Tales of Shivaji Park
Aniket Dhoble, like most men in his colony, was sexist but believed he was progressive. He’d often say, I’m a frogressive male. He said it so often his wife, Dhanashree Dhoble, believed it too.
I belieu him, she was heard saying on more than one occasion to her friends whose husbands also believed they were frogressive males. The men felt they were proud owners of working wives who had not lost their real focus — making tea for tired husbands.
The women were sexist too. Being sexist was something their mothers subliminally taught them, it was something their husbands reinforced. Dhanashree would often judge colony girls by the lycra in their denims. Jins are tight. See see, she’d tell her friend Sudha Kulkarni who secretly loved fitted denims and hated that the men in the colony weren’t slut-shammed for their ball-busting, green jins.
Aniket and Dhanashree had a middle-class son, Anirudhha, who from a very early age had learnt to remind himself of his Maratha pride every time someone shouted his name.
Anirudhha, he’d ferociously correct people. Not Anirudh.
A few years later, Anirudhha would go on to join Ruparel Junior College along with several studious Marathas whose fathers referred to themselves as upper middle-class but secretly knew they were just middle class.
Call me Ani, Anirudhha would say to college girls. As a nickname, Ani never stuck though. He hated being called Anirudhha and that’s what they called him. That and Dhoblesaheb.
The boys in his class would introduce him to girls. Anirudhha called such a rendezvous an intro.
Bro, give intro no, he’d say.
Dhanashree Dhoble didn’t like what hormones were doing to her son. She found a shaving razor in his bag once. She might as well have found condoms. From time to time, Dhanashree would smell her son’s t-shirts to check for perfume or lipstick stains. But all she smelt was knock-off Axe deodorants from Dadar station.
One night, she found condoms. That night, she wept. Her son was growing fast and soon he would be married and have Maratha kids.
Ten years later, Aniket Dhoble died, still a middle-class man. Anirudhha got married to his college sweetheart who would call him Ani with reasonable frequency. She’d call him Anirudhha only when she was upset or during sex.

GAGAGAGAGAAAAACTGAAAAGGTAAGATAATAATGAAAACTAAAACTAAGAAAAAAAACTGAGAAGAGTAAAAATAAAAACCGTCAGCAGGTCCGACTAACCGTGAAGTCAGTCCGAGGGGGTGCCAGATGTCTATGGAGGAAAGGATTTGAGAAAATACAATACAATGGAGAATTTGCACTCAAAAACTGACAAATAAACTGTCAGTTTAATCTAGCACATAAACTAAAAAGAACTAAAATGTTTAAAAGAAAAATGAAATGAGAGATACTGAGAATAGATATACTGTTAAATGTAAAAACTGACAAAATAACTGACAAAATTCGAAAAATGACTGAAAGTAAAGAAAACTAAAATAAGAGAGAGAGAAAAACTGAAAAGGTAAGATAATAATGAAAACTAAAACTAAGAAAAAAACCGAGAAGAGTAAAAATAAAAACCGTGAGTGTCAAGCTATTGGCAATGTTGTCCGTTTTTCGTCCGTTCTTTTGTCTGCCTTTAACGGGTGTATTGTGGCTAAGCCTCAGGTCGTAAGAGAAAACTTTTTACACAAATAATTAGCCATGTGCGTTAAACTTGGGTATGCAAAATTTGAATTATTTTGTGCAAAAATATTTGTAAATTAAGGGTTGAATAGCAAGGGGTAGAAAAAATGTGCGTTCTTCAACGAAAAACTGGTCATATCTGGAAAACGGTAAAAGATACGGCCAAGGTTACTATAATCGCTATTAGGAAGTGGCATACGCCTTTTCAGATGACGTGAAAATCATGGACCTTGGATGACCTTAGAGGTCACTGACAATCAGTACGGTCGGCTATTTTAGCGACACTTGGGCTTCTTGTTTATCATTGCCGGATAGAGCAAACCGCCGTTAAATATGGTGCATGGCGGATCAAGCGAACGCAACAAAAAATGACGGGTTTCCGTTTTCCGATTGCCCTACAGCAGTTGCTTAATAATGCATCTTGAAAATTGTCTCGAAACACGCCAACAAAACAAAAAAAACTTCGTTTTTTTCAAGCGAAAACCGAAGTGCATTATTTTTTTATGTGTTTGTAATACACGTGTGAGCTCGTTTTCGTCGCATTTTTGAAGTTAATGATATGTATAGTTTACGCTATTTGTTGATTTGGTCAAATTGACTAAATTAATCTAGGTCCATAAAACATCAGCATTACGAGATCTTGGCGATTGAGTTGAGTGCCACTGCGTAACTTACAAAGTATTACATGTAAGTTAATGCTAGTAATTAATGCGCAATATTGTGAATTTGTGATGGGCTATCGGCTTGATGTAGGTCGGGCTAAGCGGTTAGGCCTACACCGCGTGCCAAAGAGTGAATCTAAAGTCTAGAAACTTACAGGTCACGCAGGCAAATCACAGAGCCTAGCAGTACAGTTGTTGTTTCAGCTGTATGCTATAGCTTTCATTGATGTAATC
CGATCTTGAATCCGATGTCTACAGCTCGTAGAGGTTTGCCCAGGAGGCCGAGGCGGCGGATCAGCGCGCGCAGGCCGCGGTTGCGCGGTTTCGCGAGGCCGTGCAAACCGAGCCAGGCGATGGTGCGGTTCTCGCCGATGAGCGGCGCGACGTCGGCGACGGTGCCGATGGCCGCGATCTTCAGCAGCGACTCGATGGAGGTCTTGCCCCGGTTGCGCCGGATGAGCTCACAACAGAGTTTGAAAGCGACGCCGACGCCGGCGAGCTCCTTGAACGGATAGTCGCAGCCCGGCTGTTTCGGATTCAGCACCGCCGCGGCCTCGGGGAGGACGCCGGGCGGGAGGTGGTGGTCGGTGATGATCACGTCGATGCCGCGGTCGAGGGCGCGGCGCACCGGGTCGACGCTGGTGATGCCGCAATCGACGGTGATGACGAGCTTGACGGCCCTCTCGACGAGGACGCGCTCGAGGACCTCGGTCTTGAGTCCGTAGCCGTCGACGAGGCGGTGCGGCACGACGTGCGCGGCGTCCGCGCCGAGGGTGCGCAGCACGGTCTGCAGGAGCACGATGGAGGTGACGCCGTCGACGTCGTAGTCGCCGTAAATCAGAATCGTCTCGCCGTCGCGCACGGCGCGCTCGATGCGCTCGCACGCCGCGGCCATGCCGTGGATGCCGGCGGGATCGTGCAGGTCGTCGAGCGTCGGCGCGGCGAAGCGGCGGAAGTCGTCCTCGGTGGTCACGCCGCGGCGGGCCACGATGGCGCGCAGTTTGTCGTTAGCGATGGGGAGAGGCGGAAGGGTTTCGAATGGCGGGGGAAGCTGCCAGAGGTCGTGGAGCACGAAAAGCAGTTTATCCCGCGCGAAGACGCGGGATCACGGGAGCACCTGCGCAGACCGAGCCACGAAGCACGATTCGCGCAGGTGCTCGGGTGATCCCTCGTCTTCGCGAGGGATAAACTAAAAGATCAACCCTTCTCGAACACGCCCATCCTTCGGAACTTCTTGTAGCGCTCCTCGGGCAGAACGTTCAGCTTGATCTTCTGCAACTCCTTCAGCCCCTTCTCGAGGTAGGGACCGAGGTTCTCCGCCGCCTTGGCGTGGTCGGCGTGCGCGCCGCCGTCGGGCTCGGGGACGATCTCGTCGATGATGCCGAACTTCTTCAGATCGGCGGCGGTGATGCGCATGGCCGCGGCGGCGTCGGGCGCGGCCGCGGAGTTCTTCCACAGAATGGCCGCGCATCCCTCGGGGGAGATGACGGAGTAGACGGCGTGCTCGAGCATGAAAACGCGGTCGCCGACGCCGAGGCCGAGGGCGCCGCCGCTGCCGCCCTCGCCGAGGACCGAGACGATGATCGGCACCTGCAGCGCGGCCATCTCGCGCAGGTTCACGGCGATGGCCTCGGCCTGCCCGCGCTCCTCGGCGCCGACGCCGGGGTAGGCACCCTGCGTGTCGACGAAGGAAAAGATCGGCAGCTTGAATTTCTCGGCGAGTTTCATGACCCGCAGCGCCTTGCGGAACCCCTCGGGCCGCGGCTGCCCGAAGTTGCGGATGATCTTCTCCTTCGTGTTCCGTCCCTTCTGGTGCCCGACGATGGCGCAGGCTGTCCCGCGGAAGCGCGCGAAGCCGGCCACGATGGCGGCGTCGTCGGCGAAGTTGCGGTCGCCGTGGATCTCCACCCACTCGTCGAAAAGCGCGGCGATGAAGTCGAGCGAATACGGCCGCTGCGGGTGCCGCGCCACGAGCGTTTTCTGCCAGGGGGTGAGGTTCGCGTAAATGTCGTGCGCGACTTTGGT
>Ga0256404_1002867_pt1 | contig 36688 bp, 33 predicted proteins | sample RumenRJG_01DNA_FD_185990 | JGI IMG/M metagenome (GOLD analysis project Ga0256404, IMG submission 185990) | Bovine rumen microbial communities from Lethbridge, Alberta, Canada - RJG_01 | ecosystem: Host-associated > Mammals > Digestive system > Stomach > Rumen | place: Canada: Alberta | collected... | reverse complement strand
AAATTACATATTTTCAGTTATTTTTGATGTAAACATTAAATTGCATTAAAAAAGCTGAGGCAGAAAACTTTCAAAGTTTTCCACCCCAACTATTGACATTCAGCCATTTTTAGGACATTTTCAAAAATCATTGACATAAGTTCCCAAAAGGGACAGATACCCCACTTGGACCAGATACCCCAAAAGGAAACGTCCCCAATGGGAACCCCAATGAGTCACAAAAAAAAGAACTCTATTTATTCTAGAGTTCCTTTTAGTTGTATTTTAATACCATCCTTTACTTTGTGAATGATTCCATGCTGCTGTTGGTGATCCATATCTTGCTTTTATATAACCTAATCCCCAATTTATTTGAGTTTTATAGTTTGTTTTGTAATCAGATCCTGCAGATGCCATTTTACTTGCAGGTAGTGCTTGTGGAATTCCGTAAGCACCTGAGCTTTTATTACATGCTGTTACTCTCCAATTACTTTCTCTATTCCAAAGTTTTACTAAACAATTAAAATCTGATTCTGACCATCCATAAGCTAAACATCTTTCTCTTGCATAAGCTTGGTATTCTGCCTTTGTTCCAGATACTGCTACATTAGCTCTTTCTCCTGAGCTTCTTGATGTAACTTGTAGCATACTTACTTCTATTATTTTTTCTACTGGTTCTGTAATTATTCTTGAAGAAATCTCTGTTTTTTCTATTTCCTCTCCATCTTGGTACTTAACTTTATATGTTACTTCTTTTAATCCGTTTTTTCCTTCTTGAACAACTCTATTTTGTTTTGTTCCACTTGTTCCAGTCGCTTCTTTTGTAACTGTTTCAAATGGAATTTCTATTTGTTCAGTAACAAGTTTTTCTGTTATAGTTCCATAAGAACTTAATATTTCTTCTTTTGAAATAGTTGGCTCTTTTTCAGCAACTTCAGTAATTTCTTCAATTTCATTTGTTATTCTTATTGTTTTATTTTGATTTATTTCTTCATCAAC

One evening, Anirudhha was walking home from the gym. He wore flip-flops and tiny shorts. He was carrying the free gym-bag they give new members who sign up for yearly memberships. That’s when he saw some young kids in the colony practicing human pyramids for the upcoming dahi handi. They wore saffron t-shirts; gifts from the local corporator who was too fat to climb the pyramid himself.
As he saw the pyramid, Anirudhha was reminded of Dhanashree Dhoble’s words, Our culchurr is the besht. Something she believed solely because according to her women from other castes and communities had frequent sex before marriage.
And then it hit him.
Culture is dynamic. Culture is evolving. It’s not what his parents, Aniket and Dhanashree, conditioned him to believe.
The culture we have now is just a result of the acceptance and rejection of certain variables in time. Things that would be rejected today would go on to be accepted tomorrow. Like kissing or bikini scenes in Hindi films, or swadeshi politicians wearing collared shirts.
Culture, it occurred to him, has always been in a beta stage. It could never be preserved in any pristine form. He understood that the introduction of outside variables was as important to the evolution of culture as it was necessary. Examples like gobi manchurian and chinese bhel raced through his head. He liked jain capsicum pizza.
If cauliflower and manchurian sauce could co-exist, then why not people from different cultures?
Was the pride in people’s own culture dependent on their disdain of other cultures?
Were people ignorant of this idea?
In that moment he knew he wasn’t ignorant anymore. That made him smile. He felt a peaceful stillness. He knew that tomorrow he’d be more accepting of people.
Tonight he would make love to his wife. And he would be okay with her calling him Anirudhha Dhoble.